Background: Lung cancer is the most common cause of cancer death in the United States. Cigarette smoking is the main risk factor. Former smokers are at a substantially increased risk for lung cancer compared with lifetime never-smokers. Chemoprevention is the use of specific agents to reverse, suppress, or prevent the process of carcinogenesis. This article reviews the major agents that have been studied for chemoprevention.
Methods: Articles of primary, secondary, and tertiary prevention trials were reviewed and summarized to obtain recommendations.
Results: None of the phase III trials with the agents beta carotene, retinol, 13-cis-retinoic acid, alpha-tocopherol, N-acetylcysteine, or acetylsalicylic acid has demonstrated beneficial, reproducible results. For facilitating the evaluation of promising agents and for lessening the need for a large sample size, extensive time commitment, and expense, focus is now turning toward the assessment of surrogate end point biomarkers for lung carcinogenesis. With the understanding of important cellular signaling pathways, various inhibitors that may prevent or reverse lung carcinogenesis are being developed.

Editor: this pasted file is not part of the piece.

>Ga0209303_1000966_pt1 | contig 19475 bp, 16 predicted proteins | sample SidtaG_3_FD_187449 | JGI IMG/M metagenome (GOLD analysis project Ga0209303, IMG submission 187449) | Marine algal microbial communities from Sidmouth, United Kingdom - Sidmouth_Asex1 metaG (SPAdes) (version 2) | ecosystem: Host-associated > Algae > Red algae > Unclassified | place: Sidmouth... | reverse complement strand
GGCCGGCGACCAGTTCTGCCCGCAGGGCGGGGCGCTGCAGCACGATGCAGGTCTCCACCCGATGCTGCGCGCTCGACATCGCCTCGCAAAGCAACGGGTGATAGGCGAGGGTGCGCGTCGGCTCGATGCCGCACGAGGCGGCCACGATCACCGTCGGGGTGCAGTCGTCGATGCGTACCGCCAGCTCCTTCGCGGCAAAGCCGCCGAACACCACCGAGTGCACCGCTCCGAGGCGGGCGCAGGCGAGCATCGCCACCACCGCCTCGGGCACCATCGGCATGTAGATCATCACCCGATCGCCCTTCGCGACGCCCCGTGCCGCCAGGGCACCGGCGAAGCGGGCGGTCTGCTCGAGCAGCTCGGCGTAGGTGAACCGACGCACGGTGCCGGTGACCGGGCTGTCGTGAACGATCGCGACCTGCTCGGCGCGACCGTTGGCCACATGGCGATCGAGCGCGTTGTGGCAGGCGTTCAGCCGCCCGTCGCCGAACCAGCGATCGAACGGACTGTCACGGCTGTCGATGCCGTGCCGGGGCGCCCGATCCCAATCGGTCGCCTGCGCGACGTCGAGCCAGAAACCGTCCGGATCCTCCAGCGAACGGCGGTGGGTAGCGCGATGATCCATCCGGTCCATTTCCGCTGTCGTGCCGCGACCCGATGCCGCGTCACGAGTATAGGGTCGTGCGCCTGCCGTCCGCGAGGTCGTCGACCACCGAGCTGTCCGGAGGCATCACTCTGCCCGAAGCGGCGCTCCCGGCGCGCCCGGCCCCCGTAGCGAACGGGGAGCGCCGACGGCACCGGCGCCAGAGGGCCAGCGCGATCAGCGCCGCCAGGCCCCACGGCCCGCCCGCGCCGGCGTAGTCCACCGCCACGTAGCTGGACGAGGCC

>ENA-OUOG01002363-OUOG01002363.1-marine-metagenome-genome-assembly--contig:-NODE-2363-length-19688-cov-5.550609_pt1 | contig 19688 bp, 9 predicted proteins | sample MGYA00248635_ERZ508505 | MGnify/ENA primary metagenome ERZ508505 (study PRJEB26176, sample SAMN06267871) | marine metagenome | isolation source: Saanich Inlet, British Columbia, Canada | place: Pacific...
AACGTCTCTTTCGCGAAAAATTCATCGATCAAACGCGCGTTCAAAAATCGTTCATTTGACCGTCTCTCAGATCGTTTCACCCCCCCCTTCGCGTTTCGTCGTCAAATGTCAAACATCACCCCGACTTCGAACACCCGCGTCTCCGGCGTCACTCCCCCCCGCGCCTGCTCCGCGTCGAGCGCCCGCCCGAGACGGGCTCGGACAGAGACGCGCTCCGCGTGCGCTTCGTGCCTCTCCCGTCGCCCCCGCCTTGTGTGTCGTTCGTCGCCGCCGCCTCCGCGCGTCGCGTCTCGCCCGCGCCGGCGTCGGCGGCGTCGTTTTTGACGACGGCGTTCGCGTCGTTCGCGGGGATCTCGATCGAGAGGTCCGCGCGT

Conclusions: By integrating biological knowledge, more trials can be performed in a reasonable time frame. The future of lung cancer chemoprevention should entail the evaluation of single agents or combinations that target various pathways while working toward identification and validation of intermediate end points.